The former archbishop of Los Angeles, Cardinal Roger M. Mahony, seemed increasingly isolated this year.
He was “relieved of public and administrative duties following the release of personnel files that suggest he protected accused priests from criminal investigation,” official reports recounted. Criticism from parishioners, the media and others mounted. And in Rome, where Mahony attended the conclave to elect a successor to Pope Benedict XVI, cameras captured him, well, alone.
At the memorial service for South Africa’s Nelson Mandela this month, he shook hands with Raul Castro, president of the long-estranged communist Cuba and brother of Fidel. As The Times said: “A handshake with the leader of a nation that’s been a foe for half a century is never just a handshake.”
Not since Queen Victoria’s time has it been possible: Today’s queen of England was photographed this year with three potential future kings -- the first such image of royal succession in more than 100 years.
Marking the autumn royal christening of baby Prince George was his father Prince William, his grandfather Prince Charles and his great grandmother, Queen Elizabeth II.
“They thought that the bullets would silence us, but they failed,” proclaimed Pakistani teen Malala Yousafzai, who was shot and nearly killed by Taliban fighters, to the United Nations in July.
“And then, out of that silence, came thousands of voices.”
Her cause: Girls should have the right to go to school.
Wearing a pink shawl that belonged to slain Pakistan Prime Minister Benazir Bhutto, Malala told the U.N. assembly on youth that she didn’t want revenge against the Taliban, which has threatened to hunt her down again.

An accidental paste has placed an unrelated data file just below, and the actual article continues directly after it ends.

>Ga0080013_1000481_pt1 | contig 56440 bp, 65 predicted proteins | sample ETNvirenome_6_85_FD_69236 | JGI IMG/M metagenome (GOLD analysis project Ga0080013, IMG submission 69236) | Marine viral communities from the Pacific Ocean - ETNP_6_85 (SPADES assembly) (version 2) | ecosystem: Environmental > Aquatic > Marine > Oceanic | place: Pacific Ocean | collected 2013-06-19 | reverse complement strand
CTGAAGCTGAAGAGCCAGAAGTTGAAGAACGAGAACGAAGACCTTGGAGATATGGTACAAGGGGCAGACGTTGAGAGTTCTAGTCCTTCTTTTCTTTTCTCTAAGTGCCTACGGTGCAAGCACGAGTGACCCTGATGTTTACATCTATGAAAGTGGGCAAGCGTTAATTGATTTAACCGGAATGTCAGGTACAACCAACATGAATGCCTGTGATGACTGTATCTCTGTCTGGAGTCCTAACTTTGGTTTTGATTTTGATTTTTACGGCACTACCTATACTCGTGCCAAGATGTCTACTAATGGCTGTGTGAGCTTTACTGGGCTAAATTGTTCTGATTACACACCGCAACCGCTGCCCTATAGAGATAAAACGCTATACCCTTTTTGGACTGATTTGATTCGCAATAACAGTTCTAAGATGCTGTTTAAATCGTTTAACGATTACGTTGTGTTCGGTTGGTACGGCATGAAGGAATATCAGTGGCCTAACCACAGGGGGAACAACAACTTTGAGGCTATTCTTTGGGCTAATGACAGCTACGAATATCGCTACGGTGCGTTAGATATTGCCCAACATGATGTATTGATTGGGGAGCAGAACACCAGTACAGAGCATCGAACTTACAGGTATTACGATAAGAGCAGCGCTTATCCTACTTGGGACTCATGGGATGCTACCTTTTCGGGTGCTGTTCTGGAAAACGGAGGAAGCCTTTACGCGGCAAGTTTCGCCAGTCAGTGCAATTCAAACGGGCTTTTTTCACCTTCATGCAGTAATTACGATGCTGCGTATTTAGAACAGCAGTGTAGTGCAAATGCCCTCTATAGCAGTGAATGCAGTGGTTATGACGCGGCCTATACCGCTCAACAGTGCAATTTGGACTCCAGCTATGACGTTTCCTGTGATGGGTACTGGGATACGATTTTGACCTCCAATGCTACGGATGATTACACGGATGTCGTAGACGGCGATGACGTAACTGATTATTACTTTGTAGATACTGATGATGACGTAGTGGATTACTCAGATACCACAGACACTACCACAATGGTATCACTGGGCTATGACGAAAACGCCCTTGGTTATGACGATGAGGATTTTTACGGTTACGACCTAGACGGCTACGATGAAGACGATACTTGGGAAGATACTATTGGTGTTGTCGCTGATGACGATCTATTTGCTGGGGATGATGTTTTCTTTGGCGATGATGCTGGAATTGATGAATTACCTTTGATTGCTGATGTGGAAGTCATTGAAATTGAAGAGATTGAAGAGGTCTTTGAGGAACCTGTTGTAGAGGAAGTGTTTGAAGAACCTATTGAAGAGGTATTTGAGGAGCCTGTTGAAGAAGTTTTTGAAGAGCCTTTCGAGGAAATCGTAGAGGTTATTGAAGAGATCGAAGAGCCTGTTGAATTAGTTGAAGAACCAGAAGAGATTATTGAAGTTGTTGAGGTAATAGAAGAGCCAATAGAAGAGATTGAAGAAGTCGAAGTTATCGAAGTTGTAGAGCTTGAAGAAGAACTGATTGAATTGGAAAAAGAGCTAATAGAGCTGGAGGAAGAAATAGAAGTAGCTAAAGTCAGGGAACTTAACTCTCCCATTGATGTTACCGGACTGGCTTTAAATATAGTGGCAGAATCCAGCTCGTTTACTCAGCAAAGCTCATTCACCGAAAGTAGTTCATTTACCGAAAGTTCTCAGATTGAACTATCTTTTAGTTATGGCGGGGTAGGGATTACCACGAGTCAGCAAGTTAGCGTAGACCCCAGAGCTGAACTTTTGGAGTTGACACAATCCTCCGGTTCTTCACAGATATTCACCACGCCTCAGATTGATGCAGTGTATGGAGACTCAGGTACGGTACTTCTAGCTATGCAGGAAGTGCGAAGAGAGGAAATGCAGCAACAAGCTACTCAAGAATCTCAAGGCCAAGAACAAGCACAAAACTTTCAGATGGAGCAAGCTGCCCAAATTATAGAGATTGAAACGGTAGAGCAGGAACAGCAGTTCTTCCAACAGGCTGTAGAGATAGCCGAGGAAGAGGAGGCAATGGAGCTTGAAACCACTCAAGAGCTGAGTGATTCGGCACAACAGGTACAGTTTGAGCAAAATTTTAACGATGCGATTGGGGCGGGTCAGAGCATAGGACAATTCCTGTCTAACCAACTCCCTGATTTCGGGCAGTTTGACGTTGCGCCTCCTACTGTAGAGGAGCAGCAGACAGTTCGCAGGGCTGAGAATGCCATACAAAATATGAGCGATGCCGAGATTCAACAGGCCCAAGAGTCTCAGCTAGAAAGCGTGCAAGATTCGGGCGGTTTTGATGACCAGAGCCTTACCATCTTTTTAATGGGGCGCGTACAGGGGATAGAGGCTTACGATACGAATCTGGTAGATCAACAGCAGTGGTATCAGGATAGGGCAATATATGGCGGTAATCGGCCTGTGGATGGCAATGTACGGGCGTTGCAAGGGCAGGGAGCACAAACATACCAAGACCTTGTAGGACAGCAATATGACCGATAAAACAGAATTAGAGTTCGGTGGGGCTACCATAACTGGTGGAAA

Oh, and she gave those first formal, public remarks since the shooting on what was also her 16th birthday.
At first, the source for the leaked data about top-secret electronic intelligence programs was anonymous. Rumors flew, cloak-and-dagger stories were spun.
Then, days later, the man dubbed a “traitor” by ex-Vice President Dick Cheney emerged. He turned out to be a mild-looking, bespectacled 29-year-old high school dropout and computer tech for a defense contractor. Edward J. Snowden told interviewers last summer that he spilled details of classified surveillance programs because, well, “Even if you’re not doing anything wrong, you’re being watched and recorded.”
Edith “Edie” Windsor was angry, according to The Times.
If her longtime partner, Thea Spyer, had been named Theo instead, the estate she left to Windsor would not have been taxed. “So I decided to sue and get my money back,” said Windsor, now 84.
This summer, the U.S. Supreme Court agreed, ruling the Defense of Marriage Act unconstitutional, clearing the way for same-sex married couples to enjoy the same inheritance laws and other benefits granted opposite-sex couples.
Really, who else could have been grand marshal this year at the Gay Pride Parade in New York?
Yosemite, our universally acclaimed and beloved national park, celebrated its 123rd birthday in the fall. Instead of welcoming crowds, though, the usually packed and always popular Yosemite had to turn visitors away.
As the partisan bickering in Washington shut the federal government, one of the most visible repercussions was the immediate closure of the country’s 401 National Park Service sites.
As a forlorn Irish couple on their honeymoon told The Times: “We grew up seeing pictures of it in books. You know, the cars underneath those huge sequoia trees. That was America.”
Oh c’mon -- didn’t we all think: Can’t we compromise? Do we have to close our national parks?